December 07, 2021

Snow More!



Snow More!
Sad students wait for more snow days.  Photo from the website hornews.com

With an unusually warm winter continuing to take place all over the world, an unusual climate protest takes place at a university in the city of Chelyabinsk where students actually demand more snow.

Typically, the average temperature in the city during the month of November is 23 degrees Fahrenheit, but this year it has rarely gone below freezing. So, in response, students at a local university staged a flash mob in order to demand the return of their typical frosty weather.

Students stood outside with signs reading "I want snow" and "the QR code for snow" (a joke about QR codes being used to regulate vaccination status during the Coronavirus Pandemic). When interviewed, students mentioned how strange it was to them that the city was so warm this time of year.

Some students, who traveled from Kazakstan for university, joked about having been afraid for the cold winter in Chelyabinsk and are rather disappointed to not see it come to fruition. As a former student who also traveled to Russia to attend university, I would suggest not looking a gift horse in the mouth!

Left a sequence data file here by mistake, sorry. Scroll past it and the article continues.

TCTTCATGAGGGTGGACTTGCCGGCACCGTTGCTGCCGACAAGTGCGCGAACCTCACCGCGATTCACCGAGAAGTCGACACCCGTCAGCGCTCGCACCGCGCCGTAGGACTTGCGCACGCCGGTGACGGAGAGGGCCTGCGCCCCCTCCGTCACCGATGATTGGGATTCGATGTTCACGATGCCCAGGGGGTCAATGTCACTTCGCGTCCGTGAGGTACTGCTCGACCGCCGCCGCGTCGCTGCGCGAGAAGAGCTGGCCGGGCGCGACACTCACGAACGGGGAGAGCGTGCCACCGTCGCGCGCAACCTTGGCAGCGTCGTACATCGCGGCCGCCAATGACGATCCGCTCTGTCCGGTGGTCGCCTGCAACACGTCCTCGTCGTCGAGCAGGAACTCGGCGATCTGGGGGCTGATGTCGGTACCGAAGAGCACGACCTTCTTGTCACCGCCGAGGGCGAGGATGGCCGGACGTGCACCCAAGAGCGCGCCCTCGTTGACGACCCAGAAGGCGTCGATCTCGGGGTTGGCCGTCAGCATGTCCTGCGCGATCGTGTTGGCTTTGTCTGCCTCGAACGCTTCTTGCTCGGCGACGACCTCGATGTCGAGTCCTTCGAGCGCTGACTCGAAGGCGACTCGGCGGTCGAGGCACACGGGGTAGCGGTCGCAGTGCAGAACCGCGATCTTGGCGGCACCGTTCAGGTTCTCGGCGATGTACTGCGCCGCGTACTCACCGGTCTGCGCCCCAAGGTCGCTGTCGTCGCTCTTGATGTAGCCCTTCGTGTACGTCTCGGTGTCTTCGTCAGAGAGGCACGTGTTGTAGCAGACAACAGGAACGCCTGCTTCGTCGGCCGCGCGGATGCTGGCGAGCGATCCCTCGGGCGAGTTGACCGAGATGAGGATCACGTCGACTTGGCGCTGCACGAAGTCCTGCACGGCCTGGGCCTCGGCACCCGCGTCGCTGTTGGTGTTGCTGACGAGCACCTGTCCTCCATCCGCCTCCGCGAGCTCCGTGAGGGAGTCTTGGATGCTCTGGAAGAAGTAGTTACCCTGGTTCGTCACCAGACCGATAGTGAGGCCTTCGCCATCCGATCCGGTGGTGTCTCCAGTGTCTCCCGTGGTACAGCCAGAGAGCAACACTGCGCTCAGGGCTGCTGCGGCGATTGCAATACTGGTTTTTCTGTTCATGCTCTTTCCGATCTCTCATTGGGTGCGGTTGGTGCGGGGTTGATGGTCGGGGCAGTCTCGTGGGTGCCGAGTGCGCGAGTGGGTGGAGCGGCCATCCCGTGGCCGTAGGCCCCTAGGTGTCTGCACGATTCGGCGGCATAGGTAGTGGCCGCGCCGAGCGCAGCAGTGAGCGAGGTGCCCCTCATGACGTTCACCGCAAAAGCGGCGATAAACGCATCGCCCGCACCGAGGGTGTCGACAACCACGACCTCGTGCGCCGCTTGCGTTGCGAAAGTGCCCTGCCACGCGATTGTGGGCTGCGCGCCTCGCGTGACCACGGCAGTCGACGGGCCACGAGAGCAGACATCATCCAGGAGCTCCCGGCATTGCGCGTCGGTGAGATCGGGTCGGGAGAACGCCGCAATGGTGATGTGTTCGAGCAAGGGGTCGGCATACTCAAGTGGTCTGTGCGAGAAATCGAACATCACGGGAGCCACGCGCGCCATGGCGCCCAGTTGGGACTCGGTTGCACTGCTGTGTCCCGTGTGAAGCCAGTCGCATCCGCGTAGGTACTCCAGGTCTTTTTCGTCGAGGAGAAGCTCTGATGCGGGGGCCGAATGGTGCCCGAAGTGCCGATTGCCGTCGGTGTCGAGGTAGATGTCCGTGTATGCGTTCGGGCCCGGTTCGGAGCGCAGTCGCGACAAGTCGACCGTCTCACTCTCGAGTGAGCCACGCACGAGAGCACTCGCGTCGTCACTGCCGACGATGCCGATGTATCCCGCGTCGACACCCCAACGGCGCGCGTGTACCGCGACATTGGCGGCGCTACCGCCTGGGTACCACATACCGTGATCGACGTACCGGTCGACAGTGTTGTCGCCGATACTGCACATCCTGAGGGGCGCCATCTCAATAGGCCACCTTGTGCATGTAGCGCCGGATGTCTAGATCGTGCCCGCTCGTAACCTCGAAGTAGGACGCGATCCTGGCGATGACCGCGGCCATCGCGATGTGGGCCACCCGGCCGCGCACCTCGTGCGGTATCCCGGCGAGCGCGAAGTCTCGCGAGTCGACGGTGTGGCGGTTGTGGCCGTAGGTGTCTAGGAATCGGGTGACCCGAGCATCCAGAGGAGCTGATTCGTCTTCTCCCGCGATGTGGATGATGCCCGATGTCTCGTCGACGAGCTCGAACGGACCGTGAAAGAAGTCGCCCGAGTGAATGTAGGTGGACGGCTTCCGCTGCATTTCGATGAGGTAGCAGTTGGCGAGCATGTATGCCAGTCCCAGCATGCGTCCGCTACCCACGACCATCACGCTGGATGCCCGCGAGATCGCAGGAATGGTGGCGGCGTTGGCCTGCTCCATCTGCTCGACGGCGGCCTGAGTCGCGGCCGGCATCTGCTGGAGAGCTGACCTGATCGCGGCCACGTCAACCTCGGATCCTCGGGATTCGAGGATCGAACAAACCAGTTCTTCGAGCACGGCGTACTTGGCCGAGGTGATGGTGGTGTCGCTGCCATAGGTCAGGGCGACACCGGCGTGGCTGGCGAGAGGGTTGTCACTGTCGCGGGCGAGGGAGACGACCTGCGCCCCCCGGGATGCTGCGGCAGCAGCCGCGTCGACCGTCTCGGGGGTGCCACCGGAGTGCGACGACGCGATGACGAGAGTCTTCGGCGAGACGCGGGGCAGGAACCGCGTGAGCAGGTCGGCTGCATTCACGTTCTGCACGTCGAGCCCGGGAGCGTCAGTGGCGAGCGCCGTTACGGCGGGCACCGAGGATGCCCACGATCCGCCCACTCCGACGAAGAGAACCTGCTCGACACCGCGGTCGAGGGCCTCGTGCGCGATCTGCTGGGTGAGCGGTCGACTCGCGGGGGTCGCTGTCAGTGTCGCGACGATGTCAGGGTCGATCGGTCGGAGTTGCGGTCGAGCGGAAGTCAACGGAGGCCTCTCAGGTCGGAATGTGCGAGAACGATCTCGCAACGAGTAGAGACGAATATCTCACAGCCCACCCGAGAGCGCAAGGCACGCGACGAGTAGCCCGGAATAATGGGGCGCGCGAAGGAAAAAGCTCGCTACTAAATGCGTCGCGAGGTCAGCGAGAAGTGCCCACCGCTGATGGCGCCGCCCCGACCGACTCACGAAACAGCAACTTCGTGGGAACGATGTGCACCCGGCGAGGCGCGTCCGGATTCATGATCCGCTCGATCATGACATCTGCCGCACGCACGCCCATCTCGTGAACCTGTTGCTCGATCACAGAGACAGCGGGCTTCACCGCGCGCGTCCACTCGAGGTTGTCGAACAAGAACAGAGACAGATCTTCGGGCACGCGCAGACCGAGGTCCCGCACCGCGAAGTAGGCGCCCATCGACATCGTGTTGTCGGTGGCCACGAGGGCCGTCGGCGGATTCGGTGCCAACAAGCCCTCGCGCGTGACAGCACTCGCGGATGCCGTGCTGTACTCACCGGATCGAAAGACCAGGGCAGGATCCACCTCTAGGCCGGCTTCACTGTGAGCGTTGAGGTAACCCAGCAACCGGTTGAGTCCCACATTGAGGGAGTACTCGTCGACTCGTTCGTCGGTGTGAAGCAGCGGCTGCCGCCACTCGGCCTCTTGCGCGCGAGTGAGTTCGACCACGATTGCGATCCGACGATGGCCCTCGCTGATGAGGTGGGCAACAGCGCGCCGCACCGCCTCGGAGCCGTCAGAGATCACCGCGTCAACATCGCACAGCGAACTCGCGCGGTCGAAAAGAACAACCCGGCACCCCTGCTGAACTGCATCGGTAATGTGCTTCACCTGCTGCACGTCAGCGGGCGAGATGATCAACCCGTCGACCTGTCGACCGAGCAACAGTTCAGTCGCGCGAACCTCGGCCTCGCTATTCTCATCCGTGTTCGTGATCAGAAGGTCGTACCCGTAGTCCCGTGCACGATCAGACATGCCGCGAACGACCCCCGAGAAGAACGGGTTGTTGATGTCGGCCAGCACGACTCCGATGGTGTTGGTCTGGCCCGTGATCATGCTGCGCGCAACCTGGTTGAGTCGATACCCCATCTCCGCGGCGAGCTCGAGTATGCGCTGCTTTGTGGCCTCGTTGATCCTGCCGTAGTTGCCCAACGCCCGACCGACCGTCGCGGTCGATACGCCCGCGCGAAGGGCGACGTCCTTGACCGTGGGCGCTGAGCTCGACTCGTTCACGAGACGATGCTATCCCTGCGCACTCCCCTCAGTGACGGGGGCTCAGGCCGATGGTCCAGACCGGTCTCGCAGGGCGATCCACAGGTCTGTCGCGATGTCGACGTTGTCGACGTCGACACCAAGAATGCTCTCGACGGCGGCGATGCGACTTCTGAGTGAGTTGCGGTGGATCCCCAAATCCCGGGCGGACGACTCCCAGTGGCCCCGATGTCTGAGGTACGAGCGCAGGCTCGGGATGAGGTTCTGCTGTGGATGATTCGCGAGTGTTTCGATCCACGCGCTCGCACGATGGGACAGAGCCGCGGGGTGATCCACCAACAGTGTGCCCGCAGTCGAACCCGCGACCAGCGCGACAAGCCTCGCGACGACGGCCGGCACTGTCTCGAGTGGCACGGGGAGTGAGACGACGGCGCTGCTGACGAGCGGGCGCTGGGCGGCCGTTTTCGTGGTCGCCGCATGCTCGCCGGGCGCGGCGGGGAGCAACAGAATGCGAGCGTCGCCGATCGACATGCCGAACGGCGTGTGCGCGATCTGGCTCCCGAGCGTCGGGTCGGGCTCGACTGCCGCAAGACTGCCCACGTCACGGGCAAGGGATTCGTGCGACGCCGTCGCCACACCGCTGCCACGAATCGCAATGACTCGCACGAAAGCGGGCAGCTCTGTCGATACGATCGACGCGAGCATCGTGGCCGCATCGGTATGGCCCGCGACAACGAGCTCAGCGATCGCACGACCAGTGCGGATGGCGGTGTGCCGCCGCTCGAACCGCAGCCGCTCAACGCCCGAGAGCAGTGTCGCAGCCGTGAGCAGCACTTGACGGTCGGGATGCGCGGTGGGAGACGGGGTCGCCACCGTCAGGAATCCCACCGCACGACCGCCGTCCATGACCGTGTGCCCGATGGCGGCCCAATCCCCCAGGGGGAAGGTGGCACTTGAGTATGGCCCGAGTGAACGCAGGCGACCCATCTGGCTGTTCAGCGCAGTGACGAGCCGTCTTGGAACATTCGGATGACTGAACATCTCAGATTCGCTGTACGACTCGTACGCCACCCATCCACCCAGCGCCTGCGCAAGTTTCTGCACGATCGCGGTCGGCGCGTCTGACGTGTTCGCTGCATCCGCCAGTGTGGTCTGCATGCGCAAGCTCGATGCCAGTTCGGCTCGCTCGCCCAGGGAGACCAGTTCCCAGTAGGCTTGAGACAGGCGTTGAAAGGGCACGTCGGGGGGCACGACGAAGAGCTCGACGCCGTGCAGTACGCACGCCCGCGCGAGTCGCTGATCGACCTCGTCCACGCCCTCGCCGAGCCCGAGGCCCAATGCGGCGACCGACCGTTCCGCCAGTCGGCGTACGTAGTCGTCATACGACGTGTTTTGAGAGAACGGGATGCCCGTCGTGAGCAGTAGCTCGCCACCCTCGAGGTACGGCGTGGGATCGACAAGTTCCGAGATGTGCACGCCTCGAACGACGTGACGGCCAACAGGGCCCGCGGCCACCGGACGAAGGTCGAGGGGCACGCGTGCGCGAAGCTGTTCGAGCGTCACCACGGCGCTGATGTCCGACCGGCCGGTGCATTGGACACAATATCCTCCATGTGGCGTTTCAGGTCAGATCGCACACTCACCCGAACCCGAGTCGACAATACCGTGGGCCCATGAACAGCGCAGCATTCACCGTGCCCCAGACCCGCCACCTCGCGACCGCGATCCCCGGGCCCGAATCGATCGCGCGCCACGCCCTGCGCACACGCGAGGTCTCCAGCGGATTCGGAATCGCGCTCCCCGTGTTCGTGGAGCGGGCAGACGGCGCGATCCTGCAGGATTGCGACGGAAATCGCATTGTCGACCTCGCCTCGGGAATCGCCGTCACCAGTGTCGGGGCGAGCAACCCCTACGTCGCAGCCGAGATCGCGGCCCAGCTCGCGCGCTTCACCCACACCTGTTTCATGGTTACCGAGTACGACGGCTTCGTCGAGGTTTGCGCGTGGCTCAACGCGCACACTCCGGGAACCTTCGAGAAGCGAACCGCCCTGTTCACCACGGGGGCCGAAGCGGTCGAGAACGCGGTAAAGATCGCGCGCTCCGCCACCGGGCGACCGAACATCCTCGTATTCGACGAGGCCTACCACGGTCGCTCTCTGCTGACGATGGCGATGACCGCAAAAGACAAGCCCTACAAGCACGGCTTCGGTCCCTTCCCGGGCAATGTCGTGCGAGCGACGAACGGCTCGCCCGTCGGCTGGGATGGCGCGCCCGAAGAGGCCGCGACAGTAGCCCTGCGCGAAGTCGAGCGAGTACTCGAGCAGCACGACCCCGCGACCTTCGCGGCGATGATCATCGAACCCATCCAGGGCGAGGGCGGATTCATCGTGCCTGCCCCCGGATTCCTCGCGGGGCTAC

You Might Also Like

Late Bloomers
  • November 16, 2021

Late Bloomers

An unusually warm fall is leading to some unusually beautiful blossoms in Sochi this year. 
Wacky Winter Weather
  • February 26, 2020

Wacky Winter Weather

The weather has been all over the place in Russia, and future forecasts predict more of the same.
Not a Snowball's Chance
  • February 05, 2021

Not a Snowball's Chance

One wouldn’t expect it to be an issue for a snowman to be left out in the cold, but in the village of Zachachye in Arkhangelsk Oblast, four such fellows were found wanting for warmth.
Like this post? Get a weekly email digest + member-only deals

Some of Our Books

Fish: A History of One Migration

Fish: A History of One Migration